- TV Show
- Sci-fi, Drama
- run date
- Jensen Ackles, Jared Padalecki, Misha Collins
- The CW
- Current Status
- In Season
Well, that was a different feel for a Supernatural finale, no? After a hugely enjoyable 11th season that saw some fantastic episodes (Baby! The Vessel! Don’t Call Me Shurley!), the season-long battle of darkness versus light ended with hand holding, family therapy, and a pillar of yin and yang smoke. Still, we’re left with two mysteries to ponder until the fall.
So. We start where we left off last week. God’s dying, which leaves Amara free to end all of creation because the cosmic balance between light and dark has been destroyed. And when the light outside starts to dim, it becomes clear that Amara’s going to end the world by slowly killing the sun.
In light of this (snerk!), our band of heroes, anti-heroes, and deities decide to drink away the rest of their hours on Earth.
Dean’s the first to throw in the towel. “Look, man, if you’ve got something for me to punch, shoot, or kill, let me know, and I’ll do it. I’ll do it until I die. But how are we supposed to fix the freaking sun?”
He has a point, so Rowena brews some tea, and she and Chuck trade stories about their children. Hers involves a pantsless Crowley’s “wee banger just flapping in the breeze” when he was a kid, and Chuck tells her Adam and Eve were the same way.
“Kids,” they say together, while Crowley mutters, “I’m so glad the world is ending.”
Meanwhile, Dean and Castiel (who was de-Lucifered thanks to Amara last week) go for a little cruise in Baby, and they hard-core discuss their feelings. Dean wants Cas to know that letting Lucifer possess him was the right choice, and he tells Cas how important he is to him and Sam: “You’re the best friend we’ve ever had. You’re our brother, Cas. I want you to know that.” Castiel’s clearly moved.
Sam’s the only one who’s not treating the end of the world like it’s last call, and he urges the group to do something, anything. They finally decide that if the balance of the universe is off with the Light dying, the only hope is to kill the Darkness, too. If the balance is restored, maybe the universe will survive. Chuck’s reluctant, but everyone else is on board.
Turns out, the way to kill God’s sister is to build a bomb of light. Chuck’s too weak to magic up the 10,000 suns set to supernova that it’ll take, so Castiel does some quick math. One soul equals 100 suns, and if they can collect enough, they might have a chance. Cas heads to Heaven and Crowley heads to Hell for souls, while Sam and Dean take off for the mega-haunted Waverly Hills Sanitarium to catch as many vengeful spirits as they can.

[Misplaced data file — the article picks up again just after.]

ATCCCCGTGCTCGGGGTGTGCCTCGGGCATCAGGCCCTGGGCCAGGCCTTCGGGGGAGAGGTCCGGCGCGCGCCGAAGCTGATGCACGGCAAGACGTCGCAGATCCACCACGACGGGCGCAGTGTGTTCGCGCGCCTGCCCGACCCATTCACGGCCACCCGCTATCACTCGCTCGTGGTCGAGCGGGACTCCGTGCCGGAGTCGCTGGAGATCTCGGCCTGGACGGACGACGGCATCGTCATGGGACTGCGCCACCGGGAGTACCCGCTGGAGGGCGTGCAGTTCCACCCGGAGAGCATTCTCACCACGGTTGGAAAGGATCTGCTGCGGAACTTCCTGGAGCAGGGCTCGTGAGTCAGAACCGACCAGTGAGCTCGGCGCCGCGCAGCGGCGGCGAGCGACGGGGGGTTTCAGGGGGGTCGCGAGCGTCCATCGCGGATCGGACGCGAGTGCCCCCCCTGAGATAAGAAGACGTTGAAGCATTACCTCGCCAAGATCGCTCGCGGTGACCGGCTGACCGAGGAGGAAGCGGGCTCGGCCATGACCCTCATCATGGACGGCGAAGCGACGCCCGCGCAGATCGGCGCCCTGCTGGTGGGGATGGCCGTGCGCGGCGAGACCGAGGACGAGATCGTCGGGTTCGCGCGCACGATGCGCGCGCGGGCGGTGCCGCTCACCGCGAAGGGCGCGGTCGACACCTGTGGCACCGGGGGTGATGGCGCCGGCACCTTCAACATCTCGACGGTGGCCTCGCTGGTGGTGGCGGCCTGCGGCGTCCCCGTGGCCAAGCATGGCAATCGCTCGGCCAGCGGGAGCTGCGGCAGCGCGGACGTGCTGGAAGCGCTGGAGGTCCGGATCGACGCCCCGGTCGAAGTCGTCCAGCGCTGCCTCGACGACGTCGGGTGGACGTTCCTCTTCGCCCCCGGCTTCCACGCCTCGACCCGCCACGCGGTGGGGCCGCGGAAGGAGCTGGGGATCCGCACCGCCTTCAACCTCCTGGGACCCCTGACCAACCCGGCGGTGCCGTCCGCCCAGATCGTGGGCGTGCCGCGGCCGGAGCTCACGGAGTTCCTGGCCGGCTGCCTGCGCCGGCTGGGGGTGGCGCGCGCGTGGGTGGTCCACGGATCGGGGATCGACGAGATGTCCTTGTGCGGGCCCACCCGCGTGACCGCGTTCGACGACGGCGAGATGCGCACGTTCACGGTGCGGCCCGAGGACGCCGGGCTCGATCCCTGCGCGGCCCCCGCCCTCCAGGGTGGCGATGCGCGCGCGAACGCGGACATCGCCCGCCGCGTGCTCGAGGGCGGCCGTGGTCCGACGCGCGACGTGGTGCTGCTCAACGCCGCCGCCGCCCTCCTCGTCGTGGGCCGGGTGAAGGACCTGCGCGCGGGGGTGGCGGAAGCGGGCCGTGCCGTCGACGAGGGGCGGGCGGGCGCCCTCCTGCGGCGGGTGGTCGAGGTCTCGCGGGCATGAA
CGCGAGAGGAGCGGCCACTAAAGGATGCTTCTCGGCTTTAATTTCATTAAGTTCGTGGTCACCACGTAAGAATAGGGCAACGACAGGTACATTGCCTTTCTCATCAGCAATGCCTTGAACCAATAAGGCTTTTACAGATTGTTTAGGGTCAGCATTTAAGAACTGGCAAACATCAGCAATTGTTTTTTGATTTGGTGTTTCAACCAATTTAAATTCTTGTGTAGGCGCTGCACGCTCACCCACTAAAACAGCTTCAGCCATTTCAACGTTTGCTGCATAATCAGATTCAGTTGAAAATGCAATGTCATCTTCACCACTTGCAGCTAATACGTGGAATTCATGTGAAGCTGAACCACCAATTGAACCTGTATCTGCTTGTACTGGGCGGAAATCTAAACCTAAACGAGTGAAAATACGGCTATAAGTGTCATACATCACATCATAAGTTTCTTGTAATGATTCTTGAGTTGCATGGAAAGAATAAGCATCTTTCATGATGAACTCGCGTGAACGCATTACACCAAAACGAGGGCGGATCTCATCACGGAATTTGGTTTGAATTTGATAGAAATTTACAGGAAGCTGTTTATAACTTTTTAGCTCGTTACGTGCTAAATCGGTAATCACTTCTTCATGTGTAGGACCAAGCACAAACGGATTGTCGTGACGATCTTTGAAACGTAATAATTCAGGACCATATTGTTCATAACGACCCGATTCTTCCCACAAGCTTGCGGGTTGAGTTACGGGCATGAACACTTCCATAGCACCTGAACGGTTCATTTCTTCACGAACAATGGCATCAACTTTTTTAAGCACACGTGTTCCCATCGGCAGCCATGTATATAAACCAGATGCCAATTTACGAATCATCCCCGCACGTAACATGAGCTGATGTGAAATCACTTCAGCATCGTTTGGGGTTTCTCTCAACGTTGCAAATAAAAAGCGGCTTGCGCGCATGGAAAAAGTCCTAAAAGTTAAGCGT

Unfortunately, the angel and the demon strike out; Heaven declined to help, and Hell’s souls were raided while Crowley was out of commission this season. And the Winchesters weren’t able to bust enough Caspers to build the weapon.
And then it’s Billie to the rescue! The reaper who hates the Winchesters doesn’t want to be out of a job, so she provides them with a soul smorgasbord. The 100,000 she offers are enough to make the Darkness-killing weapon. “Dead folks, kind of my thing,” she brags.
Ah, but there’s a catch. Now that they’ve got the bomb, someone will need to get close enough to Amara to set it off. And it can’t be carried; the bomb goes inside the carrier. Naturally, Dean steps up. Sam’s not pleased that yet again, his brother’s a voluntary sacrifice, but Rowena magics the bomb into Dean’s chest.
Before he heads out for certain death, he says his goodbye in the cemetery where his mother is buried. He asks Cas to keep Sam from doing anything stupid once he’s gone, and all Cas can do is hug him and offer to go with him. Dean just gives him a manly shoulder clasp.
Poor Sam can’t even look at him when it’s his turn for a farewell. They hug, both knowing it’s the last time they’ll see each other. And Dean’s final speech to the group is perfectly Dean: “Okay, look, I want a big funeral, all right? I’m talking epic. Open bar, choir, Sabbath cover band, and Gary Busey reading the eulogy.”
Then he looks around at the tombstones. “And for my ashes, I like it here. You know, as far as eternal resting places go …”
This whole time, Amara’s been wandering around a garden, waiting for the end and feeling worse and worse about the whole “killing everyone and everything” scheme. She bumps into an old woman who’s come to the garden to feed the pigeons. The woman’s husband has died, and her son’s talking about putting her in a home. “But you know family. Even when you hate them, you still love them,” she says. The divine hamster in Amara’s brain starts to turn in its wheel.
NEXT: Who ordered the summertime cliffhangers?